Until we can travel again – and you can visit this magical part of the world yourself – you can travel here via their recently released cookbook, available at cookbook-podereilcasale.com.
Salami and prosciutto: Chianciano Terme
Pork, in all its culinary incarnations, has long been a staple of Umbria and Tuscany. It is said that here, no part of the pig is wasted.
I am with local travel designer Lucia Noritto, who has brought me to an organic farm in Chianciano, Tuscany. Here we meet a sounder of friendly Cinta Senese, an indigenous breed of swine – first raised by the Etruscans – that teetered on the brink of extinction for many years, as farmers focused on more profitable UK pigs. In 2012, however, they were finally recognised as a “niche product of exceptional quality”. The breed was saved and designated a Protected Designation of Origin (PDO) status.
“Cinta Senese meat tastes of the woods because they eat only acorns, hazelnuts and chestnuts,” Lucia tells me. “The meat is not overly fatty, but tender and juicy, because they use their muscles and don’t just stand in a stall and develop fat. The Spanish have Pata Negra jamon and we have Cinta Senese prosciutto.”
The meat is traditionally cured – according to the cut – to become finocchiona, a Tuscan salami made with wild fennel, black pepper, garlic and red wine. The cheeks, meanwhile, become prized guanciale, capocollo and rigatino, while the belly is spit-roasted for eight hours for porchetta, the region’s most famous succulent sandwich ingredient.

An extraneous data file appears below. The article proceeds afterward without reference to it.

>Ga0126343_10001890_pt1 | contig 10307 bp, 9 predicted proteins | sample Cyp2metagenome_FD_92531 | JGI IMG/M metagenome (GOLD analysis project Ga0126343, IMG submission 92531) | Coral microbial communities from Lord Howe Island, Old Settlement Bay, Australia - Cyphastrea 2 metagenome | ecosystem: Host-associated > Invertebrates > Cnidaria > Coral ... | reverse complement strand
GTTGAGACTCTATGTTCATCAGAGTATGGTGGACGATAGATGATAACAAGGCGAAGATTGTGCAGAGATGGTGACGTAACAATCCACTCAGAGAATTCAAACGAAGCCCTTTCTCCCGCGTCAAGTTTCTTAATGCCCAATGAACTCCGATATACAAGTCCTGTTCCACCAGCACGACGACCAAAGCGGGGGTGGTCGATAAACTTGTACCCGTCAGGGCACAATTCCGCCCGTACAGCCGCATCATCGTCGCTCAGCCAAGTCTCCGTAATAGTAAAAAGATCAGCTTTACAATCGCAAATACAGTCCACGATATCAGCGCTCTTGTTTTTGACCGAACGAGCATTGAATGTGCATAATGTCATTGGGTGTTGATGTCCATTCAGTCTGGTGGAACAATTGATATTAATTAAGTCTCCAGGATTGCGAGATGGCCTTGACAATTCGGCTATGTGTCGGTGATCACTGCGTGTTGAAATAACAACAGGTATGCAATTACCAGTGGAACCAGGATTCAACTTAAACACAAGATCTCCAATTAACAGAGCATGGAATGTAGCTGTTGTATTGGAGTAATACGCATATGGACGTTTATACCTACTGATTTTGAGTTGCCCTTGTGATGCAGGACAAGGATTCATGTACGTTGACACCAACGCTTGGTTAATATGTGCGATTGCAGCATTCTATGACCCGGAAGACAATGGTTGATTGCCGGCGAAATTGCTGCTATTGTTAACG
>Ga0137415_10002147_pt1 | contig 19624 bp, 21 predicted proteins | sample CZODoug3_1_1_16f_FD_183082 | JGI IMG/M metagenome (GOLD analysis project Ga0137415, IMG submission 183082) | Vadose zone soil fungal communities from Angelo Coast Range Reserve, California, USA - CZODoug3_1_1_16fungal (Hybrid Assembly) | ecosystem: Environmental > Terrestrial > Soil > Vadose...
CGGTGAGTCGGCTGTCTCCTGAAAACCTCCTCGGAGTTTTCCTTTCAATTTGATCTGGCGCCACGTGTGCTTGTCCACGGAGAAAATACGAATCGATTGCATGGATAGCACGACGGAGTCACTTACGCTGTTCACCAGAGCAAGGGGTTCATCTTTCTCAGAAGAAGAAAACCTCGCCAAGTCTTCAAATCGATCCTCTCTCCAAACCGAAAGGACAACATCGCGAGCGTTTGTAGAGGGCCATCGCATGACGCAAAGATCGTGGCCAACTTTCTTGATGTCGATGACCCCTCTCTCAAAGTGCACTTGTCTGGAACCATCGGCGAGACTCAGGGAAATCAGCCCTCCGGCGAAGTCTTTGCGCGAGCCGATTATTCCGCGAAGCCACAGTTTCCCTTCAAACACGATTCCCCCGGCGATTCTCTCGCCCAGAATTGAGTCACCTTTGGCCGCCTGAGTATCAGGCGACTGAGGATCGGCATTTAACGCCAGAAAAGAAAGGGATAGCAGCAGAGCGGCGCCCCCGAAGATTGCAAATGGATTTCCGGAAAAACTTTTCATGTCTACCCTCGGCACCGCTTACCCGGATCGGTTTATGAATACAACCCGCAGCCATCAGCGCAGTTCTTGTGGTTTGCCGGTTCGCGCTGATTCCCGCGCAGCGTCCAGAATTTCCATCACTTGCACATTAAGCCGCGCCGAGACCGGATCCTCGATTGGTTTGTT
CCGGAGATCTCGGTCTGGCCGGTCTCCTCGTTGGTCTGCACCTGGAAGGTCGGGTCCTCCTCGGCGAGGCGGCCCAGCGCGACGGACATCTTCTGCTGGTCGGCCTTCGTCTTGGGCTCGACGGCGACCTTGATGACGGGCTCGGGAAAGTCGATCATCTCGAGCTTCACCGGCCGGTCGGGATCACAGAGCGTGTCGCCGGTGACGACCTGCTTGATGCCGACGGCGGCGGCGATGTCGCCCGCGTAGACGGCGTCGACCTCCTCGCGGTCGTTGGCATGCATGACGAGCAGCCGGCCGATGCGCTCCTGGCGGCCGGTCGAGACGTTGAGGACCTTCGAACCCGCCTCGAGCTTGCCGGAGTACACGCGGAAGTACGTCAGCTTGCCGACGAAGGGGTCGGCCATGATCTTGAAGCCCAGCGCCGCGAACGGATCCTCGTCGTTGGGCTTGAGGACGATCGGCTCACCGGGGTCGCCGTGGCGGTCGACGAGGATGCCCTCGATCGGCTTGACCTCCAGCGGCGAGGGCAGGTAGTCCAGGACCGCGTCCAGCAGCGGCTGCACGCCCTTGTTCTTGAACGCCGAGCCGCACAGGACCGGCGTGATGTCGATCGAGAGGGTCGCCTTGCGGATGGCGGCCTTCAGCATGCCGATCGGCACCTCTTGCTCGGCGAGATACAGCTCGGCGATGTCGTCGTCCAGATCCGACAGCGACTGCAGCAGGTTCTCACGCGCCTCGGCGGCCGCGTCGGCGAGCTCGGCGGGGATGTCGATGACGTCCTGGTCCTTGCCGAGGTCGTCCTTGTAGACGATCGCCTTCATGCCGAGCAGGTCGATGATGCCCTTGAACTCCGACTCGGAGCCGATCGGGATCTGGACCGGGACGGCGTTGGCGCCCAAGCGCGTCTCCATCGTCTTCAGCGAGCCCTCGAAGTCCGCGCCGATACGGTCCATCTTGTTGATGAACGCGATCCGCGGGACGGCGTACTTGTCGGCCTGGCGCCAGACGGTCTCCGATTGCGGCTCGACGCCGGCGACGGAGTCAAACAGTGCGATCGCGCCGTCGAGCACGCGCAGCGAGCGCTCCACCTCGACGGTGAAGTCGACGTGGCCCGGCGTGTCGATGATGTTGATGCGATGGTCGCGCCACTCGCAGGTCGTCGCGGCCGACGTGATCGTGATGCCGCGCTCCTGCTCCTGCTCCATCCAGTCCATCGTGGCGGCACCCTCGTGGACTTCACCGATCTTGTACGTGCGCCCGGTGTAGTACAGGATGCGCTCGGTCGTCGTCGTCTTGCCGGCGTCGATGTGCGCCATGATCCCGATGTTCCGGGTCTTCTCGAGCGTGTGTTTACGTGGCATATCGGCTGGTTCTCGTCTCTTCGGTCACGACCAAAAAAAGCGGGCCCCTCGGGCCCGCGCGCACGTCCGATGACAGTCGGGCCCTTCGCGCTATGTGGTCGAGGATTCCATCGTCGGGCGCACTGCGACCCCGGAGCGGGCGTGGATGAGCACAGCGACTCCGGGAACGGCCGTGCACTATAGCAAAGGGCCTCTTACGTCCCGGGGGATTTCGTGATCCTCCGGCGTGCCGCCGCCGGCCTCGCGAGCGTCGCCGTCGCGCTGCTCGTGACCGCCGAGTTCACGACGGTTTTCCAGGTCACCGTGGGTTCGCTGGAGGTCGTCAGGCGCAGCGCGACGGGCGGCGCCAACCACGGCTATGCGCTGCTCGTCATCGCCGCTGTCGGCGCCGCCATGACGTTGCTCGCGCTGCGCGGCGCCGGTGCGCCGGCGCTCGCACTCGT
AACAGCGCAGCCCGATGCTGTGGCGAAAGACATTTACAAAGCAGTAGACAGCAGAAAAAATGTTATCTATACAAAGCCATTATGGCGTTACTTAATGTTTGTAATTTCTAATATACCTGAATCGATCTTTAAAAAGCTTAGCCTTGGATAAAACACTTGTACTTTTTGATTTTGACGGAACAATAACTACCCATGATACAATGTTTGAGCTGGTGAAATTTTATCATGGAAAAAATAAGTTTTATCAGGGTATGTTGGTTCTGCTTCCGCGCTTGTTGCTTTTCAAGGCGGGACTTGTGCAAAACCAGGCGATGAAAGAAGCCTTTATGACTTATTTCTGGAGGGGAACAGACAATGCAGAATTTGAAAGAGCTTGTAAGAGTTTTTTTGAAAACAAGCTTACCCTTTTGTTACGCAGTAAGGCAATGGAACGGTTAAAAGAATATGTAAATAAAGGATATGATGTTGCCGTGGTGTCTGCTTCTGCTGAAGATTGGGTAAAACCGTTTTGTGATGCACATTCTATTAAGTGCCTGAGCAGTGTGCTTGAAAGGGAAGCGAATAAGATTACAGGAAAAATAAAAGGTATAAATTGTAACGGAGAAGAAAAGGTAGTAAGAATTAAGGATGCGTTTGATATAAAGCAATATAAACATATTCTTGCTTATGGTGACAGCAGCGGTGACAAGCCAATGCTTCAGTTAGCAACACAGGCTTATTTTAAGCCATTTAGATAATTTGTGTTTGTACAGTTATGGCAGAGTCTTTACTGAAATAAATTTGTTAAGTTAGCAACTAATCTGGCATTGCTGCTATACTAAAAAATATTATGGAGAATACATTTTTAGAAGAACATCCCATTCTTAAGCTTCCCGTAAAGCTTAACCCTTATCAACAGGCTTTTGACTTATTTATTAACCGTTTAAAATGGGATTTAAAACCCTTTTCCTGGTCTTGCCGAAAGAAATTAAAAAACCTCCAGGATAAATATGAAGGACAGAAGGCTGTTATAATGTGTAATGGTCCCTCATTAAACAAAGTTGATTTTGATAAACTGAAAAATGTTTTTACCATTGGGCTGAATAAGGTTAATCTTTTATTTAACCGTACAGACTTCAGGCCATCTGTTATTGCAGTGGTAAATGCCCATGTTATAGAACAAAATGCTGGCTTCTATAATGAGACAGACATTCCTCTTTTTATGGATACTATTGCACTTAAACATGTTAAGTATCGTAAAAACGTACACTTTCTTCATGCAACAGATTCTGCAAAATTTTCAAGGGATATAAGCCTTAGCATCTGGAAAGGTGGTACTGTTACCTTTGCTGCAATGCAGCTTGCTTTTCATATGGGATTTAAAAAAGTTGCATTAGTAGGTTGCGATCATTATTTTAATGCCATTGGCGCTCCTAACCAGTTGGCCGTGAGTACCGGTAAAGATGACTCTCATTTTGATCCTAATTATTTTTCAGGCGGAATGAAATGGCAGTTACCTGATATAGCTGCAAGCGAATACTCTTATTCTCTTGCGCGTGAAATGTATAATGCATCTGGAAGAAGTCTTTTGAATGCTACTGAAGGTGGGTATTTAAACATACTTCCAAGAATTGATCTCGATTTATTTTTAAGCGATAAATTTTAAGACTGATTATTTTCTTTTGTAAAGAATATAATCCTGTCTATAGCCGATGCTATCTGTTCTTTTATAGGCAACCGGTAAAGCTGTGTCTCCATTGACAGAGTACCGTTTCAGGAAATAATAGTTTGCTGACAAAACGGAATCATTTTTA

Fish: Pesce di Lake Trasimeno
Heading northeast we arrive at Italy’s third largest lake. In the middle of land-locked Umbria, Trasimeno boasts clear waters, sandy beaches and fresh fish. On the shores, bronzing Italians do la dolce vita under sun umbrellas, while sipping Aperol between rounds of volleyball and a swim. In the waters, perch, pike, carp, tench and eel thrive. Over steaming plates of fresh fish, renowned local chef Francesco Falciani tells me: “When the produce is fresh, the flavours speak their own language. And the simplicity of our dishes is the best way to highlight the natural taste of quality ingredients.”
A community of fishermen known as “the Co-op” use sustainable net-fishing techniques to catch the lake’s bounty. They can also arrange sunrise excursions along the coast to find hidden spots to swim, fish and enjoy gorgeous views. Cooking classes can also be arranged to learn the traditional recipes of Lake Trasimeno, such as “peasant bouillabaisse” stews like tegamaccio, a delicious combination of freshwater fish, tomato sauce, garlic, celery and local white wine.